It’s seven in the morning and I’m listening to the radio. The host comes on to talk about the news of the day, describing the violence in Charlottesville once again. I’m groggy, but even I can predict the next question that will be asked — can it happen in Canada? Every day this week I’ve heard the same question. Whether it is on the radio, the television, in the newspaper, or even within my circle of family and friends, people want to talk about how what happened in the United States may, or may not, happen in their communities.

On the evening of Aug 11, a group of white nationalists — a.k.a. Nazis — marched the streets of Charlottesville in a rally that supposedly was meant to “take America” back. These people started chanting things like “white lives matter” and “blood and soil”, among many offensive and discriminatory things.

Oh, and they were holding torches and some of them held flags with the swastika.

The march was meant to be a response to the removal of a confederate statue, but considering the symbols scrawled on the signs and the slogans being screamed in the streets, there is no doubt this was a meeting of white supremacists who didn’t care about a statue. They just wanted to express their views and show their numbers.

These Nazis* were met with a counter protest — and because these marchers were not there to peacefully showcase their displeasure about a historical figure being immortalized in stone, they lashed out violently. People were pushed and beaten. And then someone drove a van right into the crowd, killing one of the protesters.

* I was recently asked whether it was fair to call these “nationalists” Nazis, and my answer is unreservedly yes. Calling them “nationalists” waters down the message of their ideology. If you are chanting discriminatory things about transgendered people, people of colour, and those of the Jewish faith while holding torches and the swastika — you are a Nazi. Everyone who marches with you, by association, is a Nazi. It’s that simple.

So, can it happen here? That’s the big question, isn’t it? My answer is, sadly, yes — and that’s what’s so frightening.

Fear and violence inspires more fear and more violence. It can create a chain reaction of events on an international scale. When one group of people use violence as a way to deal with what they see as a threatening situation, another group will respond in kind, creating a cycle that is never ending.

And Canada is not immune. Sure, we have small victories. A forum for “nationalists” being held at Ryerson University was cancelled after public outcry, and the University of Toronto has publicly said they will not allow a group of white supremacists to protest on their property. But is it enough to combat the many instances of racism, sexism, and blatant hate this country has seen over the last few years?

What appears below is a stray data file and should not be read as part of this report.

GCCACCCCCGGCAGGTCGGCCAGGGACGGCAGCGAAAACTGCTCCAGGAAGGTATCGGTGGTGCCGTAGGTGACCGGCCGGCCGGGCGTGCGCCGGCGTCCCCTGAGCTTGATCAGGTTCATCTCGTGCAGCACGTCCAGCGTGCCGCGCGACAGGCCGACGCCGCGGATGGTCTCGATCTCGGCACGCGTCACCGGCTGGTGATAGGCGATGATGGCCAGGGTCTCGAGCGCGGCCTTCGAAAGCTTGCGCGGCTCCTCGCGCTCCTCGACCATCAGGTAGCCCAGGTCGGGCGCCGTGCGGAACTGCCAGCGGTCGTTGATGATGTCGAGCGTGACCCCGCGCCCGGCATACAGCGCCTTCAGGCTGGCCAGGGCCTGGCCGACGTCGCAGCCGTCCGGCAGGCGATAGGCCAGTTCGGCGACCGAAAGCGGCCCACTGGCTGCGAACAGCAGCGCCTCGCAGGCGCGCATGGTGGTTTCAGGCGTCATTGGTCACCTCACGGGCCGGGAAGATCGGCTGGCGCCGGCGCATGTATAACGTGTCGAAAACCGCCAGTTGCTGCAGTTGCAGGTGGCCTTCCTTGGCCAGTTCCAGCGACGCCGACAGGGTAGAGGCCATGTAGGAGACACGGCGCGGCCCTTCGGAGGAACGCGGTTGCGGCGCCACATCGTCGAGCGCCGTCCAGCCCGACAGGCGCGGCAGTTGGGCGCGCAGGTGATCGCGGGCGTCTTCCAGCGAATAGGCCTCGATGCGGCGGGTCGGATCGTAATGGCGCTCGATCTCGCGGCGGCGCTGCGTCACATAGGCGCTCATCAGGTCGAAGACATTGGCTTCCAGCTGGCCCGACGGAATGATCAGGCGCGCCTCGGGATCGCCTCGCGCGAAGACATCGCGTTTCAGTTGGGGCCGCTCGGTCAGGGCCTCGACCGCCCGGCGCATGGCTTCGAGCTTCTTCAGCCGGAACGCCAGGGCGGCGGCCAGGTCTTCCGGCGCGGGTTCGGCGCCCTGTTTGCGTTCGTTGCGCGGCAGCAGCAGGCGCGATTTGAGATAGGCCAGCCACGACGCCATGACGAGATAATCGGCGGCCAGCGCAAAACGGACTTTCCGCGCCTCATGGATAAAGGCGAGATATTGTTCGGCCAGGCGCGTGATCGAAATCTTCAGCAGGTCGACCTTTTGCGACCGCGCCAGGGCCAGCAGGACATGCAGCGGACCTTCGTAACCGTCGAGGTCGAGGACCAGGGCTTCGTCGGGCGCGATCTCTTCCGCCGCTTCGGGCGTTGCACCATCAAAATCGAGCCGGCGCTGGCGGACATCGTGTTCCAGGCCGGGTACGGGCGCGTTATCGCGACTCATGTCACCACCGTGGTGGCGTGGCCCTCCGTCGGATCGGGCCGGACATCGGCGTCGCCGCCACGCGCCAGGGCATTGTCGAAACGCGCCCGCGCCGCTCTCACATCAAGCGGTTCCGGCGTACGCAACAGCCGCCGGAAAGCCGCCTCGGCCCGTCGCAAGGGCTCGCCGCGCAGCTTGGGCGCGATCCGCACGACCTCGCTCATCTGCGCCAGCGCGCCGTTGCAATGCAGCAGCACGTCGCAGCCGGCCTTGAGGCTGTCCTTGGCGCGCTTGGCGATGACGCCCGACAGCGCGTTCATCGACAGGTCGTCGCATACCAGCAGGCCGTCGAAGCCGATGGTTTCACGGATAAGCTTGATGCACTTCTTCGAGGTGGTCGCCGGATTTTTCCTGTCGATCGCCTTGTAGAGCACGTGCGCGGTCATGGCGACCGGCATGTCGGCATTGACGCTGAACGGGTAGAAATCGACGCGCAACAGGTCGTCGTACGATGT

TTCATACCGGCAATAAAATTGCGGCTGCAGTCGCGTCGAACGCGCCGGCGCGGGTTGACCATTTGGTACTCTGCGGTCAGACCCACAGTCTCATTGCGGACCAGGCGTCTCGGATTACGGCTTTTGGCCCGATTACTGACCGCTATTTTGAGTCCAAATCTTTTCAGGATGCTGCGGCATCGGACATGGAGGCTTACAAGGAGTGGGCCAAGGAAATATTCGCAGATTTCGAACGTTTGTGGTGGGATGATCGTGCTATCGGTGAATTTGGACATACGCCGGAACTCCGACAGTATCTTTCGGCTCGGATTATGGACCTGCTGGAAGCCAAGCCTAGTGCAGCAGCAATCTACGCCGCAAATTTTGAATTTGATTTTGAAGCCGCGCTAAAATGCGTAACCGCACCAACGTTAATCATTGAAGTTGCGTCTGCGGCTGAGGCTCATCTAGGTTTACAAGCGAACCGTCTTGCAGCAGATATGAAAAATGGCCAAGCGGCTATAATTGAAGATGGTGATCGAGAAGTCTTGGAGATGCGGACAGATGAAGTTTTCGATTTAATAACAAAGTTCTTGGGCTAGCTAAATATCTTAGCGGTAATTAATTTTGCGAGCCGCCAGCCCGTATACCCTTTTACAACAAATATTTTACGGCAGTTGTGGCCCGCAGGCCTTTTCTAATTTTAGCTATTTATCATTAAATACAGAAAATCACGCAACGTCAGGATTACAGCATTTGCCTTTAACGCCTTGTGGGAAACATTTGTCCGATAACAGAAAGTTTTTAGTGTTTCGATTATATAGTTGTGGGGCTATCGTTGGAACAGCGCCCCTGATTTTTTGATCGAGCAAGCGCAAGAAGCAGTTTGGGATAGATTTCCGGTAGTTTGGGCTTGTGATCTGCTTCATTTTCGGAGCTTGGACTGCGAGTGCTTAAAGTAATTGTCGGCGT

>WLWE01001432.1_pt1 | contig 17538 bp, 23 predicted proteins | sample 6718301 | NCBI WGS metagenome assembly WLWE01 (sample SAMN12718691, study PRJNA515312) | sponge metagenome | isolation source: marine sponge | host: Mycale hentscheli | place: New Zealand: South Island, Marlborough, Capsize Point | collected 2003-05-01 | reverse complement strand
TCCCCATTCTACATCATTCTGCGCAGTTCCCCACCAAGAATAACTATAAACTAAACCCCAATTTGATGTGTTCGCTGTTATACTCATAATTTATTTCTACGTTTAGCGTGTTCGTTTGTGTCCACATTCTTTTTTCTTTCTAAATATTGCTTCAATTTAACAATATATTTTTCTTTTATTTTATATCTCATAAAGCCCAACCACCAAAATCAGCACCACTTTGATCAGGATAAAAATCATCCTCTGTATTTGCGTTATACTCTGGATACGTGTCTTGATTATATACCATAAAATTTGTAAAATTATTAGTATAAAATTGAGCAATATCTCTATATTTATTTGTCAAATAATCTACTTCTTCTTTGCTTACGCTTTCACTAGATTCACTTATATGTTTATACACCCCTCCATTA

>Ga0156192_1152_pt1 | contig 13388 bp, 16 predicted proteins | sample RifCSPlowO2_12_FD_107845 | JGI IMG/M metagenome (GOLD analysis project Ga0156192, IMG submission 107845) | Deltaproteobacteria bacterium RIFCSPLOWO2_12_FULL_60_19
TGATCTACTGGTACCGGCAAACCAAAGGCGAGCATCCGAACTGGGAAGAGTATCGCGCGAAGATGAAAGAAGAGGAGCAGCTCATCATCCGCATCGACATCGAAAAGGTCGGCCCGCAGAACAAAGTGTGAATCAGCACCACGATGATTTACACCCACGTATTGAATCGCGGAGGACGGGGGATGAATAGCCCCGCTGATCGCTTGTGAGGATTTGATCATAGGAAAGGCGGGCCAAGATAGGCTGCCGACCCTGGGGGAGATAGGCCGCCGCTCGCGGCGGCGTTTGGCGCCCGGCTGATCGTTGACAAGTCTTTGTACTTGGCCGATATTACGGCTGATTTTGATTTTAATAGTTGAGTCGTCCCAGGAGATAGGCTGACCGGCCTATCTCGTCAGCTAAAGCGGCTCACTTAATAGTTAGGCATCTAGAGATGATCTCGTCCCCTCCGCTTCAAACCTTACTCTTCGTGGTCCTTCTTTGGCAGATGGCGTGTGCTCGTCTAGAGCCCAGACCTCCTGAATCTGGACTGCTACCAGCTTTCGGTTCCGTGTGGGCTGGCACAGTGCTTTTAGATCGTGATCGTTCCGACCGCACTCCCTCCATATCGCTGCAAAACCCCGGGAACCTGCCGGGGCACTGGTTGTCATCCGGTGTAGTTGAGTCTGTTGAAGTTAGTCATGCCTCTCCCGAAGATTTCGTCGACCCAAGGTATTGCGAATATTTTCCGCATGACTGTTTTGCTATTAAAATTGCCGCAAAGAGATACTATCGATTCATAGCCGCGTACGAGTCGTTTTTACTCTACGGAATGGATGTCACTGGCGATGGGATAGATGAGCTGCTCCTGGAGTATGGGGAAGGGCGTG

During the last federal election, the signs of Muslim candidates were defaced with graffiti, with phrases like “Go Home” scrawled across their property. In January, people were shot while leaving a mosque in Quebec City. There have been numerous instances of neighbours sending letters threatening parents of children with disabilities because they were disturbed and felt these kids shouldn’t be alive. And there is, I’m ashamed to say, many alt-right people who were starting to listen to Kellie Leitch’s rant about RCMP tip lines for those worried about their immigrant neighbours, not to mention the disgusting concept of using “Canadian values” to determine who enters the country.

Hate breeds more hate — and unfortunately, there is still a lot of hate left in Canada. Can that hate turn to violence? Yes, quite easily. But, will it? Not if those of us who are tolerant and compassionate human beings rally together and say enough is enough. People can end the cycle, but only if they do not resort to the same methods as those who initiate the violence and hate.

As grossly cliché as it is, people have to fight hate with love. Already, two rallies are being organized in Toronto as a response to the violence in Charlottestown. If this is how the world responds, in similar fashion to the Women’s Marches in January and February, I have high hopes we will not see the rise of white supremacy or Nazism spread in this country.

God, I hope I’m right.


Katherine DeClerq is the editor of Women's Post. Her previous writing experience includes the Toronto Star, Maclean's Magazine, CTVNews, and BlogTO. She can often be found at a coffee shop with her MacBook computer. Despite what CP says, she is a fan of the Oxford comma.

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